If there are any questions/comments about homework 1 that you would like to share

with the class, please post them here.

Comment: In problem 4, the graph should not have $\phi_{NN} (f)$ labeled on the vertical axis, but instead $\Phi_{NN} (f)$. A small error.

Question: In problems 6 and 7, what does it mean when it says "with respect to a carrier frequency f_{0} of *x* Hz"

Answer[Krishna]: With respect to a carrier frequency of $f_0$ Hz means that the passband signal should be written as

(1)Notice that there is not a unique $f_0$ for which we can write the signal $s(t)$ like this. The last problem in the homework or may be even the last two problems show that this is in fact true.

Comment[student]: There will always be some minor difference between the carrier frequency that is used to transmit and the frequency at the receiver oscillator. I think the questions 6 and 7 are trying explain the affect of that difference on the excess phase part of base band signal.

We can always get I and Q of a signal, by two ways:

1. Either by expressing the given signal in the form (I cos$\omega_{c}t$ - Q sin$\omega_{c}t$) or

2. By multiplying the given signal with the carrier frequency and low pass filter.

Second method is suitable for band limited signals.

Question: Can you provide an example of method 2 as mentioned above? I am familiar with method 1, but not so much with method 2. Thanks.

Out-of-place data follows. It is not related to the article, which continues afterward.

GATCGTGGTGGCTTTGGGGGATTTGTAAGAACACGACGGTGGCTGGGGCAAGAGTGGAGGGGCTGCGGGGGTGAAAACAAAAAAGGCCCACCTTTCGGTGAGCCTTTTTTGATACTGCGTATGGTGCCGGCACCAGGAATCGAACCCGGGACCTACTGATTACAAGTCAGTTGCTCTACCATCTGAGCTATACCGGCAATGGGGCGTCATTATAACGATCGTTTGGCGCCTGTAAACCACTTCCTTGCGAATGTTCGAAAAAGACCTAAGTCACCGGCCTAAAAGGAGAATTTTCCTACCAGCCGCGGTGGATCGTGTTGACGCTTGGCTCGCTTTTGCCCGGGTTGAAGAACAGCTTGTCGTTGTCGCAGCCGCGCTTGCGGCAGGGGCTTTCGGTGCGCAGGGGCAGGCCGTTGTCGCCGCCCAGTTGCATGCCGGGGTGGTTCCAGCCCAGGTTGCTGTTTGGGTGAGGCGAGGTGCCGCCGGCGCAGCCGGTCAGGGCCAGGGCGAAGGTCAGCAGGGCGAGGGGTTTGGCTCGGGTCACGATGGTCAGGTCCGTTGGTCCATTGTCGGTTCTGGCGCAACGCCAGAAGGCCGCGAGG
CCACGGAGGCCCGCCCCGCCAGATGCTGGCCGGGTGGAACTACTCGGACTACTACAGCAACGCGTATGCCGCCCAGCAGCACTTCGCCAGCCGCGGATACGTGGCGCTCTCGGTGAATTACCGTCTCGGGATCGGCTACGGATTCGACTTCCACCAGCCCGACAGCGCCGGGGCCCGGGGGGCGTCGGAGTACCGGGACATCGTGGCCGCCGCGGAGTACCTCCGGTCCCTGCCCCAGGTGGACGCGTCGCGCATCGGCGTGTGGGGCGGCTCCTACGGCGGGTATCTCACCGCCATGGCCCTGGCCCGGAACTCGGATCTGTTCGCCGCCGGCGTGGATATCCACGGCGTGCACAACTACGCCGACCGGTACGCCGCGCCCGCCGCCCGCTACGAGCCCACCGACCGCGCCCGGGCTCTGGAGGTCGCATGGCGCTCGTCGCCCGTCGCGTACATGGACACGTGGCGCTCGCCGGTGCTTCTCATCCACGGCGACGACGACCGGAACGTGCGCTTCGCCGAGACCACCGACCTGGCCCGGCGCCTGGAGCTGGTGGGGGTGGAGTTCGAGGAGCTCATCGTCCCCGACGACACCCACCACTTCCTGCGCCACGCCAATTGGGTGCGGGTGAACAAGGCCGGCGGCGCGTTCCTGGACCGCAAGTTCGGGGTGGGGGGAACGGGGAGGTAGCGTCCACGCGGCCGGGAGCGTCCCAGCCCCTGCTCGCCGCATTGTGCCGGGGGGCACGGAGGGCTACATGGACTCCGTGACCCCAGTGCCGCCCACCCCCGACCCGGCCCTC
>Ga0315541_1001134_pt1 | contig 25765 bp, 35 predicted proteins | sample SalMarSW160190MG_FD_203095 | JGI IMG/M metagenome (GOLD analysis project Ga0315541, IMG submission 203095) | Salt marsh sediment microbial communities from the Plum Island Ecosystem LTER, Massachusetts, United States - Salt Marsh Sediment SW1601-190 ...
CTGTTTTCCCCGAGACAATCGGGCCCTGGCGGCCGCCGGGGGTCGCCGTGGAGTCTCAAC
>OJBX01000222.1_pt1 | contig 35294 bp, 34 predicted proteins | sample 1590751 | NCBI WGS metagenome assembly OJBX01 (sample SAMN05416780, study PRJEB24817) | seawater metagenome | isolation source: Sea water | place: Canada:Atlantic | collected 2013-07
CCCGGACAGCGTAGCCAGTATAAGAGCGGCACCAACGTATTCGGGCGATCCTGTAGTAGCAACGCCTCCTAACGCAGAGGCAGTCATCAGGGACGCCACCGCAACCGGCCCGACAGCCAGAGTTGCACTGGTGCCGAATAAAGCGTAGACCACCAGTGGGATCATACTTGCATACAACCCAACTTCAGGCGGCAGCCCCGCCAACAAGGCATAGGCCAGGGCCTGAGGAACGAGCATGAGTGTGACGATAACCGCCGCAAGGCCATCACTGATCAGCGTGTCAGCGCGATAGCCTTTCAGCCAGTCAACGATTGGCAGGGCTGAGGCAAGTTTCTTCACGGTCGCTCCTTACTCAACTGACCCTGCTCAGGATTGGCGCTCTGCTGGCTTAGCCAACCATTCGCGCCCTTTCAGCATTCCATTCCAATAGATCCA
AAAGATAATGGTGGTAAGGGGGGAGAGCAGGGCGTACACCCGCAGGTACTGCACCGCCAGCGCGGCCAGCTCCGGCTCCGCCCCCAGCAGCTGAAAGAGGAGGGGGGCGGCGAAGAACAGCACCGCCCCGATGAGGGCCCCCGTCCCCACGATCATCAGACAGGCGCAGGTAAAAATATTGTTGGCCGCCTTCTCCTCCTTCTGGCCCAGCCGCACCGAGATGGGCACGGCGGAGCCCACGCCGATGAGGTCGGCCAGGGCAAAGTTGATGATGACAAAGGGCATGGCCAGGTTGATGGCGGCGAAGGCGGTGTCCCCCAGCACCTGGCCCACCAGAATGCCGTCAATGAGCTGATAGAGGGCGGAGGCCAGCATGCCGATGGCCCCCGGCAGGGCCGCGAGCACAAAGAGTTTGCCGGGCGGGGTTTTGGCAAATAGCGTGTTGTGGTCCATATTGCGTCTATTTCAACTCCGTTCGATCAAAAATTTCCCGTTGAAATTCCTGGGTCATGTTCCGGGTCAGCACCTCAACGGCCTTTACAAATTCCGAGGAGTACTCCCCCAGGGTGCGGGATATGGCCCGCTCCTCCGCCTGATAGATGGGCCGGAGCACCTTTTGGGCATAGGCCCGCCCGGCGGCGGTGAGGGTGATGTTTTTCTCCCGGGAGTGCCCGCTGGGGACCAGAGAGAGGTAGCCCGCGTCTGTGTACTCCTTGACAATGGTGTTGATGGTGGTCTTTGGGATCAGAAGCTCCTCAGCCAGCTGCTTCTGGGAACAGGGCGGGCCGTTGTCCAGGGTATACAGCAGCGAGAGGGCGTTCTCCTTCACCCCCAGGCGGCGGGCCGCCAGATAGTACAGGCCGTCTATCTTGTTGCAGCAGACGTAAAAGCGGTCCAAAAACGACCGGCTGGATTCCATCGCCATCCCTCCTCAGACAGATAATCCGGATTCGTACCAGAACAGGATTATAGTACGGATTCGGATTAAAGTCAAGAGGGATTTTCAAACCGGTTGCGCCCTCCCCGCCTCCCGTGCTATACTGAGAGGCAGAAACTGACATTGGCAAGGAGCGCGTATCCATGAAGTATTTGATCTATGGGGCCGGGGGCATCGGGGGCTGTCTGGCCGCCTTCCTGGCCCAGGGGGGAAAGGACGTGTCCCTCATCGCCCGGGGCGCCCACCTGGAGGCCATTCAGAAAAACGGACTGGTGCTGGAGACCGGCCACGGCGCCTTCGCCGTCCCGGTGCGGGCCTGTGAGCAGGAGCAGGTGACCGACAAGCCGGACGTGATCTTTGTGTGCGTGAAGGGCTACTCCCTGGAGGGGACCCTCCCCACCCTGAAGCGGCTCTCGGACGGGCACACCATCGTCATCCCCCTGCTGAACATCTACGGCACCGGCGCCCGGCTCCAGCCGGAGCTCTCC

Question: In problem 6 of the homework, the given signal S(t) is the base band signal …. isn't it? Also, it is a sinc function in the time domain which is symmetric around the y-axis in the frequency and thus shouldn't have any quadrature component without any conditions. Is that true?

Answer[Krishna]: Let us not think of baseband or passband signals for this problem. Given the signal $s(t)$, I want you to find an $f_0$ for which we can write this as

(2)such that $y(t) = 0$.

Comment: Consider a given passpand signal $s(t)$. We write it with respect to carrier frequency $f_0$ as

(3)Note that we can assign different values to $f_0$, which result in different baseband signals $x(t)+j y(t)$. But not all $f_0$'s meat the definition of ''narrowband signals". For narrowband signals, the frequency components of the obtained $x(t)$ and $y(t)$, which are within the baseband, must be much lower (at least not higher) than the seleted $f_0$.